The most humorous character that we could relate the most to would be Mercutio as he teased the love sick Romeo about his relationship with Rosaline. Benvolio is his partner in crime and goes along with his antics. Benvolio is more toned down than Mercutio but still provides occasional laughter to the audience.

For people who haven’t seen different variations of Romeo and Juliet, usually stereotype the play to be morbid but this particular version of Romeo and Juliet defies all these stereotypes.

In conclusion the humour found in this specific play shows that humour can be incorporated into a romantic tragedy.

By Judie Wang, Shara Haque and Raisa Raihan

How are gender roles portrayed throughout the story of Romeo And Juliet and the Bell Shakespeare production?

Gender roles are often defined by what your genitalia are. In the past, if you were considered a woman, you would be considered a lower priority and be shown as the weaker side compared to men. This is proven in the story of Romeo and Juliet.

In the story and play, Juliet was supposed to be married off to a noble figure against her will, as that’s how women were expected to live – be married at a young age, give birth, and carry down the family line. Especially at Juliet’s age, 14, she has absolutely no freedom or choice of her own, whereas with men, they were allowed to have a will of their own and choose their own future. Since Juliet refused to marry Paris, her parents nearly disowned her.

In the past, men performed women’s roles in Shakespeare’s plays. Women in the past were not expected and not allowed to get involved in society`s work industry and business. For example, in marriage, men were expected to rule over their wives, and all property belonged to them. Men were the primary wage earners, while women were expected to be primarily responsible for housework and childcare. It was evident throughout the play that the king and men had the most say over major decisions.

Therefore, Romeo and Juliet accurately represents gender roles throughout that time period and the actors carried out these roles amazingly with emotion and confidence.

By Angela Fu, Anneliese Ho, Shanna Yan and Elaine Zhong

What did you learn from the story of Romeo and Juliet?

Romeo and Juliet is a play made by William Shakespeare about two families that opposed each other. Even though Romeo and Juliet were not of the same family they still loved each other, this lead to a series of tragedy and loss for both sides.

We learned that in the past, women had almost no rights and were not really cared for because in the play, Juliet was forced to marry someone she didn’t like, when her true love was Romeo. “You will marry Count Paris whether you like it or not” quoted by Capulet, Juliet’s father. This shows that in the past women had close to no rights and were forced to marry whoever their parents wanted.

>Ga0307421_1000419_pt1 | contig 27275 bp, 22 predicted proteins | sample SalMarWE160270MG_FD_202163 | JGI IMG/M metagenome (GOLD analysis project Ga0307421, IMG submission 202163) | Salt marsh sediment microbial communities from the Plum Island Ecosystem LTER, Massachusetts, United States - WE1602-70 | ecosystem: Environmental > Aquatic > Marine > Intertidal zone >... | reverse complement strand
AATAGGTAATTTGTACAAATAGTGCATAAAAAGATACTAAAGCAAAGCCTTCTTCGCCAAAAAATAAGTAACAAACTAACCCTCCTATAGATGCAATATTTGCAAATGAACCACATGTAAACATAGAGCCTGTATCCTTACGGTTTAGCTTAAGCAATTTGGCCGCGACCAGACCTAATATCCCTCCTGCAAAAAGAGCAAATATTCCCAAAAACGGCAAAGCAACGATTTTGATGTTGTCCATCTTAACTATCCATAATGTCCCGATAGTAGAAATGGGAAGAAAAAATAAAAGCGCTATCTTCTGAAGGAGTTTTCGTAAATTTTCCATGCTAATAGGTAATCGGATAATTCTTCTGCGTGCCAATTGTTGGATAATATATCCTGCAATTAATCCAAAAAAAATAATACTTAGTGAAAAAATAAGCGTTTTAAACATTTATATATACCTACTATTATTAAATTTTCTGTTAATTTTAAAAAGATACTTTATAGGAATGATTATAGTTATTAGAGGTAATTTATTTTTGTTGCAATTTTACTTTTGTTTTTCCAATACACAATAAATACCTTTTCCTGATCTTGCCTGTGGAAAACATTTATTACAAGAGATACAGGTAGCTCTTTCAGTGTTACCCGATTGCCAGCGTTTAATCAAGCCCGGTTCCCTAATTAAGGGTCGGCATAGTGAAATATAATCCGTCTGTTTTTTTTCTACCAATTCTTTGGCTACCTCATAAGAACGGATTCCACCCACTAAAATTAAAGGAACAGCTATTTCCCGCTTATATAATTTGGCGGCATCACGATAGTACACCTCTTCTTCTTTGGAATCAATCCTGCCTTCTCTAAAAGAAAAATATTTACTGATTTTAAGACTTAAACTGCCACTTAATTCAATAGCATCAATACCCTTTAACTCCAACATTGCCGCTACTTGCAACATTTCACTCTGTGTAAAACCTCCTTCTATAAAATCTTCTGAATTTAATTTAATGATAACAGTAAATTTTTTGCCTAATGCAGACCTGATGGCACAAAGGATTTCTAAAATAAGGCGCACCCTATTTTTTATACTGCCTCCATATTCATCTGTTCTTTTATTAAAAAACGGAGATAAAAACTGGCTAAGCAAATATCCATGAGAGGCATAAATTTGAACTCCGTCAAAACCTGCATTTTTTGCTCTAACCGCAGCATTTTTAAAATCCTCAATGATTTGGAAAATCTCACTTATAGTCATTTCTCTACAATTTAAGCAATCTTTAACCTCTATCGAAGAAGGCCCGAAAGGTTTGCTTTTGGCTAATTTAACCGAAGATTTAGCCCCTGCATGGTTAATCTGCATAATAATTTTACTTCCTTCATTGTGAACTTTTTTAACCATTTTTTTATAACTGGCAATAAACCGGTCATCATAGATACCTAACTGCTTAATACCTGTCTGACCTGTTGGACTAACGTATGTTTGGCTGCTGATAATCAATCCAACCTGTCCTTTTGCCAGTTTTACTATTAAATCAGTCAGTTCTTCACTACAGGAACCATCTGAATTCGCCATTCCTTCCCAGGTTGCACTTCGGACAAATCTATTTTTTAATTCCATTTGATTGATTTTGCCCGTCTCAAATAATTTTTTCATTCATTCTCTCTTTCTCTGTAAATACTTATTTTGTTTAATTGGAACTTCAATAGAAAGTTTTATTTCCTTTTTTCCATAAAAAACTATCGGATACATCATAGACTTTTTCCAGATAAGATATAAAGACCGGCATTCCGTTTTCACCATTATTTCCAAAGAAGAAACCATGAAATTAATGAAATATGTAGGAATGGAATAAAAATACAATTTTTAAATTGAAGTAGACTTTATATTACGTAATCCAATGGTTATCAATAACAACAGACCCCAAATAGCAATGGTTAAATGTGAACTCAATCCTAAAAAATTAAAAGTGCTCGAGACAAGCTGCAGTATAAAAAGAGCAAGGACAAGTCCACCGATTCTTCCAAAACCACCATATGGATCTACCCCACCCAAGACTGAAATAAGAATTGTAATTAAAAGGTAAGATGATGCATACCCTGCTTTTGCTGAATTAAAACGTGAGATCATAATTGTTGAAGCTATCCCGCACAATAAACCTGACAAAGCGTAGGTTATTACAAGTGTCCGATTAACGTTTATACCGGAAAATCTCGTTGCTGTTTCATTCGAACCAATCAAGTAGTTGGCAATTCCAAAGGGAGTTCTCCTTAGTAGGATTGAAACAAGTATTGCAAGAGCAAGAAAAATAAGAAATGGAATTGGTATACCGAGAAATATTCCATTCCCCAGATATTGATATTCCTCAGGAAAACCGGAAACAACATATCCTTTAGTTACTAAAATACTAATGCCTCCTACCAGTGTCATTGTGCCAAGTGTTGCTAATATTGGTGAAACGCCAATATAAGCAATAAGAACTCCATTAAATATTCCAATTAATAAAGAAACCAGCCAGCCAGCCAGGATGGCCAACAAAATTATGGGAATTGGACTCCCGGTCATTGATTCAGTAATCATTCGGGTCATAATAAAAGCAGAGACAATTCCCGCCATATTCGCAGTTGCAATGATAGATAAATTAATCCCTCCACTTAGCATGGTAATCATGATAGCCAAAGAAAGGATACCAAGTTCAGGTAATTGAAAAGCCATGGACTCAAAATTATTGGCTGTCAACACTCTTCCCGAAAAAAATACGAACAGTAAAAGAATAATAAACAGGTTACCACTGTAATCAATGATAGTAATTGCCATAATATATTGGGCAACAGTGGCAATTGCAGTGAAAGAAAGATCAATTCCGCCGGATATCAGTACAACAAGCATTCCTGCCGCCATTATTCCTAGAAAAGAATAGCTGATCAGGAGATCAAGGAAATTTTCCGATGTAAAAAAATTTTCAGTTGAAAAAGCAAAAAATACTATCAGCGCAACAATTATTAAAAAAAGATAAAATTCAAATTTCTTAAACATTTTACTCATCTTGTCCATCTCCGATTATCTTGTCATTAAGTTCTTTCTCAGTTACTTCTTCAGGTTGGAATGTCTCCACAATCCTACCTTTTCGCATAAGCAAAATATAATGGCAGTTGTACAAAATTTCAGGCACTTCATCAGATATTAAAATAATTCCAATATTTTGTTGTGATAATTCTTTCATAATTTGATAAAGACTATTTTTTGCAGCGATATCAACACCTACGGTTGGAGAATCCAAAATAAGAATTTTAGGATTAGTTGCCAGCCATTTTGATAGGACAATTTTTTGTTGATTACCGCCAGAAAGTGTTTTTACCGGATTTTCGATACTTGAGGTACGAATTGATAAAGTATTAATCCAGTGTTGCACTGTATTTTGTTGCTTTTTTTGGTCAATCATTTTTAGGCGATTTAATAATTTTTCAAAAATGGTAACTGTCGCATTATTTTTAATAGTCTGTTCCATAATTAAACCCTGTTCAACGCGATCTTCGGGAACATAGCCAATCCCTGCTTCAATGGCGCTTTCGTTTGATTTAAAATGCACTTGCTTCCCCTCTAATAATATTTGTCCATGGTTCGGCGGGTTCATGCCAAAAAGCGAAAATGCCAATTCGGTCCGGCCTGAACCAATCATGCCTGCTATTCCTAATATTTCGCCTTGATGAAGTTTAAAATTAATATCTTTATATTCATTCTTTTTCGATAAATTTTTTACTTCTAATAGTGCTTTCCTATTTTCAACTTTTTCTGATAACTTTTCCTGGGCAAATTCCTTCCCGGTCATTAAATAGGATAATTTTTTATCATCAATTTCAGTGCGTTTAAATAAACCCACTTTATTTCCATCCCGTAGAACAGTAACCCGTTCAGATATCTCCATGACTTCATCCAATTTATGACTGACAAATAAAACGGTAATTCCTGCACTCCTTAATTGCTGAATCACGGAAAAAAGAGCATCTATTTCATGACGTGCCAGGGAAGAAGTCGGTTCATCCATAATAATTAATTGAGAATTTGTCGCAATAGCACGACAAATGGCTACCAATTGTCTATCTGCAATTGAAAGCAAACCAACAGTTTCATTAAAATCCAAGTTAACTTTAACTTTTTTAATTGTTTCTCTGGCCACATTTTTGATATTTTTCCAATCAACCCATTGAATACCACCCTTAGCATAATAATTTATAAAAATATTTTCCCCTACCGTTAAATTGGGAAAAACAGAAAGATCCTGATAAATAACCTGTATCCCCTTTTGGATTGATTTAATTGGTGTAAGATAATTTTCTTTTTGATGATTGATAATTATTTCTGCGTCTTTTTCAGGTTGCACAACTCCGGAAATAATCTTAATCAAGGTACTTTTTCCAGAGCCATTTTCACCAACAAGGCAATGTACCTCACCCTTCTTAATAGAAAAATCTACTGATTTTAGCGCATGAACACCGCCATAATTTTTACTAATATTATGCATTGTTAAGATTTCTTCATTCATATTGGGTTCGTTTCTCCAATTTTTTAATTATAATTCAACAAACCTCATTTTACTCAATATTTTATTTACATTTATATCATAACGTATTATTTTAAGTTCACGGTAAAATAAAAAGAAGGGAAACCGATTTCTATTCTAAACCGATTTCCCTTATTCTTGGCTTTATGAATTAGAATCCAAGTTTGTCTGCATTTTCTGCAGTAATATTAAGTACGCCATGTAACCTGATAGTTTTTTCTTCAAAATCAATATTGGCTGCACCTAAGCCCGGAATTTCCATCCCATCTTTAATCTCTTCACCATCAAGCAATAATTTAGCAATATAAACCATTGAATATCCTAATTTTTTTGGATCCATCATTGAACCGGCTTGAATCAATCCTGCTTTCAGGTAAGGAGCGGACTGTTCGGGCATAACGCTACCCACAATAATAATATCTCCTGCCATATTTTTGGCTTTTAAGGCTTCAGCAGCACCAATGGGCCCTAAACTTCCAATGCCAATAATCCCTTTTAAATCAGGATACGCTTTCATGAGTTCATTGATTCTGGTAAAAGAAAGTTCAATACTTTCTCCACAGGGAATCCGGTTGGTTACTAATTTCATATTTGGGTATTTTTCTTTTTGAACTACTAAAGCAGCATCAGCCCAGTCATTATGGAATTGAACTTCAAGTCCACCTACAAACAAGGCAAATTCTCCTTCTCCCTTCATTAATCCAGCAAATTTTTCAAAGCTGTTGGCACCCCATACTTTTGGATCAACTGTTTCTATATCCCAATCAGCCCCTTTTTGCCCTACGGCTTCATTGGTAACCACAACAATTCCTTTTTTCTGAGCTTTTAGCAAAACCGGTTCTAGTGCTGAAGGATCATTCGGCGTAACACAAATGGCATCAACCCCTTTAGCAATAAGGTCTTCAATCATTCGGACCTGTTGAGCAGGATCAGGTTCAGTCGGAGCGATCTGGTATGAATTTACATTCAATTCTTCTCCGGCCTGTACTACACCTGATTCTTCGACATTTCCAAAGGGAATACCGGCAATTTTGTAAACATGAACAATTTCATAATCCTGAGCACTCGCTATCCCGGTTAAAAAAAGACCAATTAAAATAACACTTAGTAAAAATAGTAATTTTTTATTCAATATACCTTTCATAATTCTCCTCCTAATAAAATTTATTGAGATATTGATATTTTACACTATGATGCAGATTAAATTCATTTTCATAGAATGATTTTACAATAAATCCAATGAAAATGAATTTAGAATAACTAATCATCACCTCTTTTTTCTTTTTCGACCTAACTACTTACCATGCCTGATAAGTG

You also learn that patience is key. If Romeo had just waited for a while longer, neither of them would have had to die and they may have been able to escape to another land and live happy lives away from the war raging on between the two families. However, because of Romeo’s impatience, he lost not only his own life but also his most loved one. If he had just waited a while longer, this story may not have had to be a tragic one but a joyous story with a happy ending.

These are some of the many things that everyone could’ve learned from the play of Romeo and Juliet.  It has taught me many important lessons and could teach someone else even more.

By Kerry Qian, Robin Bhetwal and Kevin Gao

Are Romeo and Juliet’s fates sealed from the very beginning?


I first saw Romeo and Juliet in primary school. My friends and I watched the Baz Lurhmann film version at a sleepover. Everyone was obsessed with Leonardo DiCaprio and none of us knew how the story ended. So you can imagine our heartbreak when the credits started rolling and we realised there would be no happy ending for the young lovers. Maybe if we’d focused more on the language and less on how dreamy Leo looked, we’d have realized that from the very start of the play, Shakespeare tells us that Romeo and Juliet don’t get to sail off into the sunset together. Which leads me to answer a big fat YES to this week’s question. And here’s why.


You know, that bit at the start of the play where we pretty much get told repeatedly that Romeo and Juliet are both going to die:

From forth the fatal loins of these two foes
A pair of star-crossed lovers take their life,
Whose misadventured piteous overthrows;
Doth with their death bury their parents strife.
The fearful passage of their death-marked love;
And the continuance of their parents’ rage,
Which but their children’s end, nought could remove,
Is now the two hours’ traffic of our stage….

Pretty clear, isn’t it? Look at those adjectives used to describe Roms and Jules! Star-crossed – meaning ill-fated, literally crossed or opposed by the stars. Misadventured – referring to bad fortune. Fate and death are introduced from the word go. Romeo and Juliet’s love is “marked by death” from the beginning.


Both Romeo and Juliet experience moments of foreboding where they intuit the tragedy that lies ahead of them. Early in the play, as Romeo prepares to attend the party where he will meet Juliet for the first time, he says:

…For my mind misgives
Some consequence yet hanging in the stars
Shall bitterly begin his fearful date
With this night’s revels and expire the term
Of a despised life closed in my breast
By some vile forfeit of untimely death.

Somehow, Romeo knows that this night is significant. Something big is about to happen and it’s going to lead to his death. But he pulls a Taylor Swift (shakes it off) and heads to the party anyway. Then later in the play, after R & J have gotten married and spent their first night together, as Romeo is leaving, Juliet suddenly says: